Ad spending in Georgia tops $329M since Election Day
Advertising spending in Georgia has topped $329 million since Election Day as the state braces for two contentious Senate runoffs that will determine which party controls the U.S. Senate.
The Jan. 5 Georgia runoffs will feature Sen. David Perdue (R-Ga.) facing off Democratic candidate Jon Ossoff and Sen. Kelly Loeffler (R-Ga.) going up against Democratic candidate Rev. Raphael Warnock.
Data from the ad tracking firm Kantar/CMAG showed that $329 million in advertising has been spent or reserved in the state since Nov. 3, The Associated Press reported on Sunday. Republicans and Democrats are both sending masses of money to the state for the Senate races, in what some say could reach $500 million.
Advertising rates in Atlanta and Savannah have increased. An ad that would have cost $8,000 in the Peach State’s capital in July is now worth $18,000. Savannah’s ad rates have increased by almost 20 times, according to the AP.
Campaign finance disclosures indicate that outside Republican groups may have more money coming in.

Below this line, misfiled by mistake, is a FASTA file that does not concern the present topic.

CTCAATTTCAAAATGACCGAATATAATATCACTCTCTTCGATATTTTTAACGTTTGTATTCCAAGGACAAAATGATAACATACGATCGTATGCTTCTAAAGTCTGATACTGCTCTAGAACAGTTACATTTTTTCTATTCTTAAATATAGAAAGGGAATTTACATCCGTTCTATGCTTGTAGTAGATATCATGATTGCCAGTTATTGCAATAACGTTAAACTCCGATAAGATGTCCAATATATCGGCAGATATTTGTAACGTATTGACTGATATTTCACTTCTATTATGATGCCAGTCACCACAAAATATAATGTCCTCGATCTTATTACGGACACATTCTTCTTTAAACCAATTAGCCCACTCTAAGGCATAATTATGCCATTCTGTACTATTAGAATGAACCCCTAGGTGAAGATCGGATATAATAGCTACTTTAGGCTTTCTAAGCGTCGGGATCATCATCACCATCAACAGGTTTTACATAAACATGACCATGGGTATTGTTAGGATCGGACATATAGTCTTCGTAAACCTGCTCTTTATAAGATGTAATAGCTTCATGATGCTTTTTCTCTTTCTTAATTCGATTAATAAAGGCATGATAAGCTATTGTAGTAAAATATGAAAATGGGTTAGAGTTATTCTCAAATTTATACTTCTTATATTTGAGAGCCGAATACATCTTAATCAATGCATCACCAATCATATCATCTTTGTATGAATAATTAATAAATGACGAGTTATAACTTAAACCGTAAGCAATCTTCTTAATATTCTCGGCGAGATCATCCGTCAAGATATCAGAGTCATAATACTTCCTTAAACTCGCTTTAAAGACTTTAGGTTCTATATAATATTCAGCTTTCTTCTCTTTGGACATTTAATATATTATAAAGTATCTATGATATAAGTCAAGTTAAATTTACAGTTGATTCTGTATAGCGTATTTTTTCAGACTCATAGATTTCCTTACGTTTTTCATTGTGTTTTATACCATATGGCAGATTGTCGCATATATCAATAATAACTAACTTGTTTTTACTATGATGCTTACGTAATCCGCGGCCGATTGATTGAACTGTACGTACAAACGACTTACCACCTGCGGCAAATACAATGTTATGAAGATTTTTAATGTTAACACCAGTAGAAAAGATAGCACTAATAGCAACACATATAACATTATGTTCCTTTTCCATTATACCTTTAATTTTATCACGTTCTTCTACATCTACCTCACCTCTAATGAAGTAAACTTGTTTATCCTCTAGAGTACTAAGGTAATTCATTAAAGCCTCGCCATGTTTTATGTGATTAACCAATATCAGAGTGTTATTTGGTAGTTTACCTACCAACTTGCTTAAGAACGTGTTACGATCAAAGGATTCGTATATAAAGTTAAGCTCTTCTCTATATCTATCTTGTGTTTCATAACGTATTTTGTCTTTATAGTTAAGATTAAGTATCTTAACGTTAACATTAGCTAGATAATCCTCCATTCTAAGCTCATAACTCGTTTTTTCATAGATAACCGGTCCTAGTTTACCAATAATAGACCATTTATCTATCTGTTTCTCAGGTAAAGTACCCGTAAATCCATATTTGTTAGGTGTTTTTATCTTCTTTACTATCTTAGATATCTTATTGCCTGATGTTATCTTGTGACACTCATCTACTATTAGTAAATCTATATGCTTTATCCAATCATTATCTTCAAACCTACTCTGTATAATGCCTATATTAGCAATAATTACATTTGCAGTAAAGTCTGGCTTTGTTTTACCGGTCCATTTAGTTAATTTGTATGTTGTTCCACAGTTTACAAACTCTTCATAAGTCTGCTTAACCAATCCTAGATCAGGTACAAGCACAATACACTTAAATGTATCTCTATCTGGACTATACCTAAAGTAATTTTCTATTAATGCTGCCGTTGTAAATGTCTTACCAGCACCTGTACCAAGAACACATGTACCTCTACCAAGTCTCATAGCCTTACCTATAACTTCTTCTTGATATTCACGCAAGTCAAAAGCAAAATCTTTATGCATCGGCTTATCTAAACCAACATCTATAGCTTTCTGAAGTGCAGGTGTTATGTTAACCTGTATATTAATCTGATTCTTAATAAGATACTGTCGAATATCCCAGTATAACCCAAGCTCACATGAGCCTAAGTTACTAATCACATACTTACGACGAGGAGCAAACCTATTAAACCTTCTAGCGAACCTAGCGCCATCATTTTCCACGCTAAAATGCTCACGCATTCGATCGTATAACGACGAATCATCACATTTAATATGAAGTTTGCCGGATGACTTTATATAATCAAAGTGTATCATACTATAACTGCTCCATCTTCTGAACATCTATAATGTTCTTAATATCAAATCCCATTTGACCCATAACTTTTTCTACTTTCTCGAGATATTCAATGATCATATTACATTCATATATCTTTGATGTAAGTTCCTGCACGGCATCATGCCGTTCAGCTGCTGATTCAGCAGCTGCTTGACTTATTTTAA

The National Republican Senatorial Committee reported raising $75.5 million since Oct. 15. The Democratic Senatorial Campaign Committee raised $31.6 million in the same time period.
The Senate Leadership Fund, a PAC that stands with Senate Majority Leader Mitch McConnell (R-Ky.) also reported garnering $71 million since Nov. 3, while the Democratic Senate Majority PAC raised $10.2 million.
Most of the Senate Leadership Fund’s money comes from megadonors, including $15 million from the CEO of the private equity firm Blackstone, $10 million from the CEO of the hedge fund Citadel and $5 million from the former head of Wynn Resorts Steve Wynn, according to the AP.
Stacey Abrams’ organization Fair Fight reported on Thursday it had raised $34.5 million between Oct. 15 and Nov. 23.
Both of the state’s Senate races were sent to the runoff after none of the candidates obtained 50 percent of the vote. These candidates are not required to publish their finances until Christmas Eve.
If either Republican is elected, the GOP will maintain a slight majority in the U.S. Senate, but if both lose the Senate will be split 50-50, with Vice President-elect Kamala Harris breaking the tie.
President-elect Joe Biden became the first Democratic presidential candidate to win Georgia since 1992. President Trump though has refused to concede the overall race and has spread false allegations that voter fraud led to his loss in the Peach State.